But back to the original point without getting lost further down the Cosby rabbit hole: I believe an artist can be separated from his or her art. (I do admit to having some occasional odd biases, but I’m always trying to police myself.) Of course, I kind of have to. For one, I’m a Wagnerian. Additionally, I’m a deep Miles Davis fan. (More on that later.) Beyond them, I know that many of the artists whose music, etc. I — and many of you — connect with are flawed at best and, for some, downright repellent at worst.
Take the aforementioned Wagner, arguably one of the easiest targets as far as this is concerned. As often happens, in the last several months I’ve had a couple of folks rebut my discussing his music with the standard response that’s a variation of, “Well, he was an anti-Semite.” Yes. No argument here. (However, I highly recommend Think Classical for detailed discussion and dismantling of much of the anti-Semitic lore.) Though, it’s also true that he died a mere half-century before Adolf Hitler was made German Chancellor. While Cosima Wagner, his young widow (and by many accounts a more virulent anti-Semite than he), along with their children, took it upon themselves to pal around with members of the Third Reich, this happened decades after his death. That his music was held up by Nazi party officialdom isn’t itself necessarily a comment on Richard’s own views in the mid-to-late nineteenth century. And, yes, although the composer’s great-granddaughter (and current Bayreuth intendant) Katharina Wagner has said that her ancestor’s anti-Semitism is likely present in Die Meistersinger von Nürnberg, the same can hardly be attributed to the whole ouvre (though many try). Does Siegfried Idyll *sound* bigoted to you?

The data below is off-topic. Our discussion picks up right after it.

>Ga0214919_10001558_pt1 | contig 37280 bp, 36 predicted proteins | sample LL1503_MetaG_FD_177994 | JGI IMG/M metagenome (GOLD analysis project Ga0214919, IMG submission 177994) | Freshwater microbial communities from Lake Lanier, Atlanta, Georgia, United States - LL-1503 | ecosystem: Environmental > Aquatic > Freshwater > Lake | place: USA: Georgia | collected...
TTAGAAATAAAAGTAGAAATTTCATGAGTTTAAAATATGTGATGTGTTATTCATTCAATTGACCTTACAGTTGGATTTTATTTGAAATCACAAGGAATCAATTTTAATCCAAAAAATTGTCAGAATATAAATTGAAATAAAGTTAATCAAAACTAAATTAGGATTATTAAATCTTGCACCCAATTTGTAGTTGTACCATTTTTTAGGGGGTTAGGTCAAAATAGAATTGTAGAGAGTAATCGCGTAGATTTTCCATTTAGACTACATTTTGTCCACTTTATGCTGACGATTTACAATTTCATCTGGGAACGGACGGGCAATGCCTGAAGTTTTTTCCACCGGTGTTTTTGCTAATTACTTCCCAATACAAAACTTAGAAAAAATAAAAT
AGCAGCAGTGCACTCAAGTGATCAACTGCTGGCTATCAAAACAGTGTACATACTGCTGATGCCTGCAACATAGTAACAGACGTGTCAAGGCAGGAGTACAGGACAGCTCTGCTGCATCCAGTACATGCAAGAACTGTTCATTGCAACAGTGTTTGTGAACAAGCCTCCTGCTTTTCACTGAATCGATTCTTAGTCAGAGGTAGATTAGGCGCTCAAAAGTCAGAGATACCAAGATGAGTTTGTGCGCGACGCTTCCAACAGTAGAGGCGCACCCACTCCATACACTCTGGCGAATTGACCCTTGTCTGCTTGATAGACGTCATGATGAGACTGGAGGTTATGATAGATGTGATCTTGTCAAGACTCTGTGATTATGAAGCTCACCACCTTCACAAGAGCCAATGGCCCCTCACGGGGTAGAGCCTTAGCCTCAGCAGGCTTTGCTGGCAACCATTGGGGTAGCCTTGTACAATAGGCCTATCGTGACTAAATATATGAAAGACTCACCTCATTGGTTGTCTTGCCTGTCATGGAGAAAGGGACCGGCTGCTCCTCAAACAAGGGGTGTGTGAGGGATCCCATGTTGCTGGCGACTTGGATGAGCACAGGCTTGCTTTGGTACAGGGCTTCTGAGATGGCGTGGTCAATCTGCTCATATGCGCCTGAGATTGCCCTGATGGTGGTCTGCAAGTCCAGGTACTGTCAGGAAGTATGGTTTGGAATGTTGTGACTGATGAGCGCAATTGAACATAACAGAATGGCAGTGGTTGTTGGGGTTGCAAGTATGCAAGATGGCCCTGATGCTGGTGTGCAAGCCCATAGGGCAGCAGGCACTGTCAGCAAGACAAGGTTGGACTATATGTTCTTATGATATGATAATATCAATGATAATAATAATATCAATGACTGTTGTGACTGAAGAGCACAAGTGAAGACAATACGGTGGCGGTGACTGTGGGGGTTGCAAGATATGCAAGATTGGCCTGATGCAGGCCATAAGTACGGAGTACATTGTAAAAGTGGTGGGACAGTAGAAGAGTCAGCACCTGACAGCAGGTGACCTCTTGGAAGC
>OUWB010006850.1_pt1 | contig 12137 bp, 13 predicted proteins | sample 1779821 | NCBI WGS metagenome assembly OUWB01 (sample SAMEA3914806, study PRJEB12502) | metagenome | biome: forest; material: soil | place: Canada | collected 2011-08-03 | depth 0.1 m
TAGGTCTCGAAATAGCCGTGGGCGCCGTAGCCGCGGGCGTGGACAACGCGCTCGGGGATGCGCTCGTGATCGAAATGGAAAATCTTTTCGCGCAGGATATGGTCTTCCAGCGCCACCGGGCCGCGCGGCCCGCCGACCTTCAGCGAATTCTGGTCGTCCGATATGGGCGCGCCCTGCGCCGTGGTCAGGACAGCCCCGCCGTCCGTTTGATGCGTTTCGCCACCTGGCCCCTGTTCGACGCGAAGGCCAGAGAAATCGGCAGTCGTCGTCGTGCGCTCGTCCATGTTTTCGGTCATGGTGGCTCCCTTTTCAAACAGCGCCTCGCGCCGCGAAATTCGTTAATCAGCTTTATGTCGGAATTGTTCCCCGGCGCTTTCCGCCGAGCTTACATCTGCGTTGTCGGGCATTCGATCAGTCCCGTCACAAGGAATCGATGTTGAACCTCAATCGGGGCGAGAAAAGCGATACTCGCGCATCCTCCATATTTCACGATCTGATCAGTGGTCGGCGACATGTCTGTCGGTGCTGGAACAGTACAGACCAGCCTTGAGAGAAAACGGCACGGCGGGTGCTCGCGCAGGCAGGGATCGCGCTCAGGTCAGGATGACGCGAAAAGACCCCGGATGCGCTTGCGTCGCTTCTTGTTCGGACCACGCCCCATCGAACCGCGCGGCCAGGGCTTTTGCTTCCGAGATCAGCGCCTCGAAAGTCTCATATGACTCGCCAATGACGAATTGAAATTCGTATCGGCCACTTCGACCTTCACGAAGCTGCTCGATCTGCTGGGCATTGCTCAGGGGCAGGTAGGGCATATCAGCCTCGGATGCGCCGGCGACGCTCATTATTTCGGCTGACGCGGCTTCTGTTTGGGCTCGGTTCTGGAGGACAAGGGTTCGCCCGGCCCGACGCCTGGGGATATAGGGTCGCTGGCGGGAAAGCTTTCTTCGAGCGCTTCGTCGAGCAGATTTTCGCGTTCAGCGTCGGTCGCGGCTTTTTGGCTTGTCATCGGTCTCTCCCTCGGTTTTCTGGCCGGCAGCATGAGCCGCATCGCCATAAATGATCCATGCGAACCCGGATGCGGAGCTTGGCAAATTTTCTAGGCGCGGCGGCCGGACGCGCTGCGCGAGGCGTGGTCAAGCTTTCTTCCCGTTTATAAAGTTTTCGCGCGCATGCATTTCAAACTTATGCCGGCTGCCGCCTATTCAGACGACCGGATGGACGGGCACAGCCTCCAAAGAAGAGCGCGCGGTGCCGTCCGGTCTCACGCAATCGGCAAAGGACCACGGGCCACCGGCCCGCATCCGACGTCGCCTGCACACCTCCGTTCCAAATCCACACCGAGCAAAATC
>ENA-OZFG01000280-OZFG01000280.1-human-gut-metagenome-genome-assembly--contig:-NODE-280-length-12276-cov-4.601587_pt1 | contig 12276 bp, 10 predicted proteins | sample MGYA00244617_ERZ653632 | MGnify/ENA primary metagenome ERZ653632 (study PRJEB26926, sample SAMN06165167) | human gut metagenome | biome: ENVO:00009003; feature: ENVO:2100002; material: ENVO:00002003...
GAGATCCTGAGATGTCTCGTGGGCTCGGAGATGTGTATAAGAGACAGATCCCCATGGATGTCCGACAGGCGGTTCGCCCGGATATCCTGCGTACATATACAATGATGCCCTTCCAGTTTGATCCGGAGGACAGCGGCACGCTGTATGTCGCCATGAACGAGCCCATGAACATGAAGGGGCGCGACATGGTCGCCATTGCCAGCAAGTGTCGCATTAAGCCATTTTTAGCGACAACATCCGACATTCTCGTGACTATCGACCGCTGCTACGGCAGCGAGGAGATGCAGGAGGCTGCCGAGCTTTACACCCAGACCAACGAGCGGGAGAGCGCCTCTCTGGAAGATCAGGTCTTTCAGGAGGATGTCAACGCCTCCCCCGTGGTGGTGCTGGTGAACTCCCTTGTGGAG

[Through this, Wagner also takes the heat for other musicians who lived, comfortably or even at all, under the Third Reich yet don’t receive such admonishment.]